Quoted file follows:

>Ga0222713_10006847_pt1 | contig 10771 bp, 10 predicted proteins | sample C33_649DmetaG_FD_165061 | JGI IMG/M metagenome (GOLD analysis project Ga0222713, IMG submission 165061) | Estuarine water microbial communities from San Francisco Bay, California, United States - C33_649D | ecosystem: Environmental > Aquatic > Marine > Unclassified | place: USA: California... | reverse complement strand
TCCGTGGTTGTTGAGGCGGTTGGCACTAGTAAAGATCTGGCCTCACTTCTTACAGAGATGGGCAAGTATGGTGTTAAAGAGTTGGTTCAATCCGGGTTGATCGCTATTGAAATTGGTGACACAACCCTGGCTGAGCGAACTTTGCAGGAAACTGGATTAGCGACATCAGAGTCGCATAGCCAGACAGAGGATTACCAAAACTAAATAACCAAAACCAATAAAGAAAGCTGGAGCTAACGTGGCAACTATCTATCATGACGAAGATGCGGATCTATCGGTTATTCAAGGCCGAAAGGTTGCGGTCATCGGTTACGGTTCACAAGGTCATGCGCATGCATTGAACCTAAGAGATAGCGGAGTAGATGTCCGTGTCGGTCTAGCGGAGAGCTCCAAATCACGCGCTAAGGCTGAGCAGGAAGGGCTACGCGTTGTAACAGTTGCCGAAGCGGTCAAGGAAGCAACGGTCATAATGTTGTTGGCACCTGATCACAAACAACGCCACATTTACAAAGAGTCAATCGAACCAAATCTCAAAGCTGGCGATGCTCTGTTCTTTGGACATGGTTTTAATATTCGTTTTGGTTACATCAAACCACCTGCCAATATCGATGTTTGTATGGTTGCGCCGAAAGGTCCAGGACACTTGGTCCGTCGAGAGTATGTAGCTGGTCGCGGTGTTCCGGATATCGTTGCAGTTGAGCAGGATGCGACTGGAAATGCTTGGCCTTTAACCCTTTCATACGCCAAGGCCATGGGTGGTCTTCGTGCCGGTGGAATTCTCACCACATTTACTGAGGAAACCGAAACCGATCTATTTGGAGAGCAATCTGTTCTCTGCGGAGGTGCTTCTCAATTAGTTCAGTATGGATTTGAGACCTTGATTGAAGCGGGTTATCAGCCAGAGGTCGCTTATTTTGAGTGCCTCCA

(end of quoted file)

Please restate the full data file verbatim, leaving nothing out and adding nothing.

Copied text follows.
>Ga0222713_10006847_pt1 | contig 10771 bp, 10 predicted proteins | sample C33_649DmetaG_FD_165061 | JGI IMG/M metagenome (GOLD analysis project Ga0222713, IMG submission 165061) | Estuarine water microbial communities from San Francisco Bay, California, United States - C33_649D | ecosystem: Environmental > Aquatic > Marine > Unclassified | place: USA: California... | reverse complement strand
TCCGTGGTTGTTGAGGCGGTTGGCACTAGTAAAGATCTGGCCTCACTTCTTACAGAGATGGGCAAGTATGGTGTTAAAGAGTTGGTTCAATCCGGGTTGATCGCTATTGAAATTGGTGACACAACCCTGGCTGAGCGAACTTTGCAGGAAACTGGATTAGCGACATCAGAGTCGCATAGCCAGACAGAGGATTACCAAAACTAAATAACCAAAACCAATAAAGAAAGCTGGAGCTAACGTGGCAACTATCTATCATGACGAAGATGCGGATCTATCGGTTATTCAAGGCCGAAAGGTTGCGGTCATCGGTTACGGTTCACAAGGTCATGCGCATGCATTGAACCTAAGAGATAGCGGAGTAGATGTCCGTGTCGGTCTAGCGGAGAGCTCCAAATCACGCGCTAAGGCTGAGCAGGAAGGGCTACGCGTTGTAACAGTTGCCGAAGCGGTCAAGGAAGCAACGGTCATAATGTTGTTGGCACCTGATCACAAACAACGCCACATTTACAAAGAGTCAATCGAACCAAATCTCAAAGCTGGCGATGCTCTGTTCTTTGGACATGGTTTTAATATTCGTTTTGGTTACATCAAACCACCTGCCAATATCGATGTTTGTATGGTTGCGCCGAAAGGTCCAGGACACTTGGTCCGTCGAGAGTATGTAGCTGGTCGCGGTGTTCCGGATATCGTTGCAGTTGAGCAGGATGCGACTGGAAATGCTTGGCCTTTAACCCTTTCATACGCCAAGGCCATGGGTGGTCTTCGTGCCGGTGGAATTCTCACCACATTTACTGAGGAAACCGAAACCGATCTATTTGGAGAGCAATCTGTTCTCTGCGGAGGTGCTTCTCAATTAGTTCAGTATGGATTTGAGACCTTGATTGAAGCGGGTTATCAGCCAGAGGTCGCTTATTTTGAGTGCCTCCA